Something’s Missing

Unless you’ve been in a coma for the last twenty years, you know who John Mayer is. He displays an enormous musical talent, and evidently possesses an ego to match. Think of him what you will, one would be hard pressed to find a better song writer alive today. Some of his lyrics reveal insights that go beyond pop pablum. I’m thinking particularly of a song from his album, Heavier Things, entitled “Something’s Missing.” Heavier things

I’m dizzy from the shopping mall
I searched for joy but I bought it all
It doesn’t help the hunger pains
And a thirst I’d have to drown first to ever satiate

In “Something’s Missing” Mayer echoes the themes from the Book of Ecclesiastes. Like Solomon, Mayer has indulged in everything this world has to offer. Wealth, applause, lovers–he admits that has experienced them all. At one point in the song he checks off all the things he has:

Friends? “check”
Money? “check”
Well-slept? “check”
Opposite sex? “check”

And yet, he laments, he feels empty inside. Something’s missing. The chorus repeats a sad refrain:

Something’s missing and I don’t know how to fix it
Something’s missing and I don’t know what it is
No, I don’t know what it is at all

Mayer ends the song with a mystified query:

How come everything I think I need
Always comes with batteries?
What do you think it means?

Augustine tells us what John is missing. In his Confessions, Augustine says to God, “You have made us for yourself, and our hearts are restless until they find rest in you.”

This blog is cross-posted at www.theologyforthechurch.com

Taking God to the Movies

Taking God to the Movies (1): Introduction

Bruce Riley Ashford

No offense intended toward seminary professors, publishers, and pastors, but the most influential theologians in the United States of America are screenwriters, producers, lyricists, and musicians. These Hollywood theologians’ convey their messages through movies, televisions shows, and popular music, which become the lingua franca of the various cultures and sub-cultures of the USA: John Mayer, Jay-Z, and Black Eyed Peas have more access to American homes than Piper, Driscoll, and Mahaney. Quentin Tarrantino, Oliver Stone, and M. Night Shyamalan have had more formative influence than Grudem, Frame, and Packer. Avatar and Taken have captivated more people than Mere Christianity or Knowing God.

Without even realizing it, many people allow movies, music, and television to have a formative role in shaping their worldviews. These media have the power to convey messages, make impressions, and rouse emotions unlike most anything else. They create a narrative world in which the viewer or listener perceives life from the narrator’s point of view. Embedded in that narrative world are memorable scenes, one-liners, and lyrics that give “snapshot” or “sound-byte” summaries of the narrator’s worldview.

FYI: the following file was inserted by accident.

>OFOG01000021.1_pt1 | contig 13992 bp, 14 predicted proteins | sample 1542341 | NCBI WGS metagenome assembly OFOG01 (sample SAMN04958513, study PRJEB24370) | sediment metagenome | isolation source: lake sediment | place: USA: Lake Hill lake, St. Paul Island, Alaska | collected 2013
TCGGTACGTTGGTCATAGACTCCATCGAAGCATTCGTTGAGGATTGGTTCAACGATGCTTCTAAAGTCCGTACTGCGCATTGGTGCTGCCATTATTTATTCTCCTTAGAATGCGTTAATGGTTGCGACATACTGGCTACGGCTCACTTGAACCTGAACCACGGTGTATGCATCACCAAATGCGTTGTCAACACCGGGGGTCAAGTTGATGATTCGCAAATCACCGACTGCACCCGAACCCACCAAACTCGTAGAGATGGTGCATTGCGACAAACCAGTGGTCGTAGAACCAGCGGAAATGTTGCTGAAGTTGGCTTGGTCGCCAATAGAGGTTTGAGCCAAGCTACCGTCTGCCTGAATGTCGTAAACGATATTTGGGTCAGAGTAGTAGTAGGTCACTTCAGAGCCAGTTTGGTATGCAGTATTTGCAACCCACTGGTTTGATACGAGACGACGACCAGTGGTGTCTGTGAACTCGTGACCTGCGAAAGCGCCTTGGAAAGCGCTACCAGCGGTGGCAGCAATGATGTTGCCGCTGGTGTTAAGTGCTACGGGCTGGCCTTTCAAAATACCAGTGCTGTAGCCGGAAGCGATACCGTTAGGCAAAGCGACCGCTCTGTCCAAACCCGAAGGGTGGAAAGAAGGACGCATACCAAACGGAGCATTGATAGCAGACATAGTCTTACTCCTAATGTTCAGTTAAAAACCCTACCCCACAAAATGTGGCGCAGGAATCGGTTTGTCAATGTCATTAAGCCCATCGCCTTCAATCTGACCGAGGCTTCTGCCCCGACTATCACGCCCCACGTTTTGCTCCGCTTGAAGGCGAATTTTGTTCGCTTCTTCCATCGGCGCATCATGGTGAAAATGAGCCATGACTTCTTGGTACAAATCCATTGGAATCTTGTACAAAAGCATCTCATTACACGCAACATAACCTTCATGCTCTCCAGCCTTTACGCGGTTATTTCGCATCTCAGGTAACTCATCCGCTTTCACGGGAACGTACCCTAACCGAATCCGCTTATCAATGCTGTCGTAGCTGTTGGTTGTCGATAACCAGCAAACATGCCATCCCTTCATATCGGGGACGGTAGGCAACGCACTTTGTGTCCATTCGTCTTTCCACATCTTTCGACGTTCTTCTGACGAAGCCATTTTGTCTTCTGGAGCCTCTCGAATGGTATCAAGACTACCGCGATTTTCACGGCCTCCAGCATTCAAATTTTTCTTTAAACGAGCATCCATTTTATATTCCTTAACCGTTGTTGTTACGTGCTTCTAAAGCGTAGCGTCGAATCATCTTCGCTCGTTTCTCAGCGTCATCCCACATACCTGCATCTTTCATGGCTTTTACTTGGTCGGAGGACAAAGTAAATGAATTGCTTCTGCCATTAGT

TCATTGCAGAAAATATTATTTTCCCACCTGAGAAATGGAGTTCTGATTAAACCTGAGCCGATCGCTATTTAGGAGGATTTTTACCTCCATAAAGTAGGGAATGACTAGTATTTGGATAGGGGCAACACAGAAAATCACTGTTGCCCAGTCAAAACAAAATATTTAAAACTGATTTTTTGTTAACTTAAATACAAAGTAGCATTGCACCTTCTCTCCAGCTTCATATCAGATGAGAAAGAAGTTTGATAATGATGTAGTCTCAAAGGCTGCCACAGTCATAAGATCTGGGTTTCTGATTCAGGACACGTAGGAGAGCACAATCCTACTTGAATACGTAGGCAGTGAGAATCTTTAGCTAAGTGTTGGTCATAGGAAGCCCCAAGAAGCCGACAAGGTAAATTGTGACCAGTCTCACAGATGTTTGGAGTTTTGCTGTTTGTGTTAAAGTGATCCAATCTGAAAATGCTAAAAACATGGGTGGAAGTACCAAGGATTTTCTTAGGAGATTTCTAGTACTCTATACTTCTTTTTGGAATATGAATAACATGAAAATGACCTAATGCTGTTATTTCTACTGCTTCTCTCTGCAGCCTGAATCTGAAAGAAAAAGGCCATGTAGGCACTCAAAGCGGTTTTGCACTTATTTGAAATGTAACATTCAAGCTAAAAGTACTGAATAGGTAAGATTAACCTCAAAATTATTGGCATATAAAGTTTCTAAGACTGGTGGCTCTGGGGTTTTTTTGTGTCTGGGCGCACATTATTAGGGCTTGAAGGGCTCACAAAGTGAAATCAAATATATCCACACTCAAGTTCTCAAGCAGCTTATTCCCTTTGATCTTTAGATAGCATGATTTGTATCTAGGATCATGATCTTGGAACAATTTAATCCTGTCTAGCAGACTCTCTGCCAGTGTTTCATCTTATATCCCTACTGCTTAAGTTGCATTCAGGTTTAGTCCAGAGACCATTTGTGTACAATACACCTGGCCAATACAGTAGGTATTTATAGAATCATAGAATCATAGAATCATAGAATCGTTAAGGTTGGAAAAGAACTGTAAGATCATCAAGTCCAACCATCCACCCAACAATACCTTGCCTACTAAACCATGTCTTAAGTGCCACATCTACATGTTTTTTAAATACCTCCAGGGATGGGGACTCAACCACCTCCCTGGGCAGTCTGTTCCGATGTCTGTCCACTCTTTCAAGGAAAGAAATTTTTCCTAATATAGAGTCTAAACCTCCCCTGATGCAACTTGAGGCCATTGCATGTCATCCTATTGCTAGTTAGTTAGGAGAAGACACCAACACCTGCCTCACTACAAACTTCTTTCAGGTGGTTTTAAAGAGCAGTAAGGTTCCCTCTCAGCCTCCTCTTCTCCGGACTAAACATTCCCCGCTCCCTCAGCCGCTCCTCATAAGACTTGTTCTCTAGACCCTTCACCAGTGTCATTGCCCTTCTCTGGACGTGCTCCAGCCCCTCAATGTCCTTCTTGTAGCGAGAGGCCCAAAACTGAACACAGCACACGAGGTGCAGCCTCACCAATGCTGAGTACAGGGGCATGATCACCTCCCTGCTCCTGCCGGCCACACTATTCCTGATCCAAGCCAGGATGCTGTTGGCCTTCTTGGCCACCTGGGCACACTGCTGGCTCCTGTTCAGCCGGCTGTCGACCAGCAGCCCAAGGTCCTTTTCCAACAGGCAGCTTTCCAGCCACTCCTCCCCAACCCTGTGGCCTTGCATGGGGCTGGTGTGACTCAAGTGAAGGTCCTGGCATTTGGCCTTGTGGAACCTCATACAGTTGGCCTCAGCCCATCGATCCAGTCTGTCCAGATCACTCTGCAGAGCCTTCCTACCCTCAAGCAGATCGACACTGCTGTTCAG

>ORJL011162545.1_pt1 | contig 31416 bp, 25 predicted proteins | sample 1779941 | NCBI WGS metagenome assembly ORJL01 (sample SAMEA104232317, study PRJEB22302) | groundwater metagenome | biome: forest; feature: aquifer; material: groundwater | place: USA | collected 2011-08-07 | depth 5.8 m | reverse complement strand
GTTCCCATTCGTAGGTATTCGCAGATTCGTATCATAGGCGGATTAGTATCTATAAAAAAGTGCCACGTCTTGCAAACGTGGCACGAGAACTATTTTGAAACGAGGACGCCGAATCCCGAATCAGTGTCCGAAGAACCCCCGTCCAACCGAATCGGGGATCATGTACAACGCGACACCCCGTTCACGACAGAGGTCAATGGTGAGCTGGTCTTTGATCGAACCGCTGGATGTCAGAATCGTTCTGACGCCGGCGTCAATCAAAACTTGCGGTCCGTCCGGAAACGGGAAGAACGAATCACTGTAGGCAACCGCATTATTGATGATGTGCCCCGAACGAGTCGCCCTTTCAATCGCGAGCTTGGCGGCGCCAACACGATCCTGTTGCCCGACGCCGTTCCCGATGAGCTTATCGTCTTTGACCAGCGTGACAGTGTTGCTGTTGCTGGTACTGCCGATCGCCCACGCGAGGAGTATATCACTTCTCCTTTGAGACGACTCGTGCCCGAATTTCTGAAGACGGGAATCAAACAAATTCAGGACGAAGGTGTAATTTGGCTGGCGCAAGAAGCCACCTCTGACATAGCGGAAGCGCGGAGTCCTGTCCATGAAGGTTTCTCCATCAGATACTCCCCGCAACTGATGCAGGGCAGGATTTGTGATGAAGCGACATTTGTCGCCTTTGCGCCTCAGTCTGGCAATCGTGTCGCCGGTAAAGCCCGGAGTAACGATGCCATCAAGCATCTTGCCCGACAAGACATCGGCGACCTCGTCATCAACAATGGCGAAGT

In light of the pervasive influence of these media, this blog series will encourage Christians to watch movies with wisdom and discernment, viewing them through the lens of Scripture, and using their stories to open up conversations with others to whom we can introduce the Story of the world. In the next installment (2), we will summarize the biblical narrative, the master narrative of the world, which teaches us how to think about God, the world, humanity, knowledge, morality, history, death, and redemption, and in so doing, teaches us how to view the narratives set forth at the cinema. In the remaining installments, we will (3) discuss the nine elements of a movie’s storyline which help us to understand the movie’s message; (4) expose the storylines of two popular movies in order to illustrate those nine elements; (5) delineate six prominent themes in Hollywood movies, listing under each themes one or two movies that illustrate it; and (6) answer two possible objections to this series and give some concluding thoughts.

Allow me a couple of prefatory notes, however. I first became interested in “how to watch a movie” under the influence of a philosophy professor, L. Russ Bush, who taught us to always think critically, whether we were in a conversation, reading a book, listening to music, or watching a movie or show. During his Ph. D. seminar on the modern mind, I first discovered theologian John Frame’s Theology at the Movies and screenwriter Brian Godawa’s Hollywood Worldviews. All three men have influenced my thinking in various ways and I want to acknowledge that influence and encourage the readers of this series to consider purchasing Frame’s manual (available only through Westminster Seminary’s campus bookstore) and Godawa’s book. Godawa’s book in particular has helped me to shape this blog series.

Finally, I cheerfully admit that I am not a professional movie critic. I am a Christian theologian and missiologist who seeks to provide a basic starting point, trajectory, and parameters for watching movies with wisdom and discernment. I do so by offering guidelines for understanding a movie’s storyline and for viewing it through the lens of the biblical narrative. I will not spend much time discussing other significant and influential aspects of cinema, such as sound, lighting, and production. I welcome your comments and hope that you enjoy the series and find it helpful in your endeavor to view the world Christianly.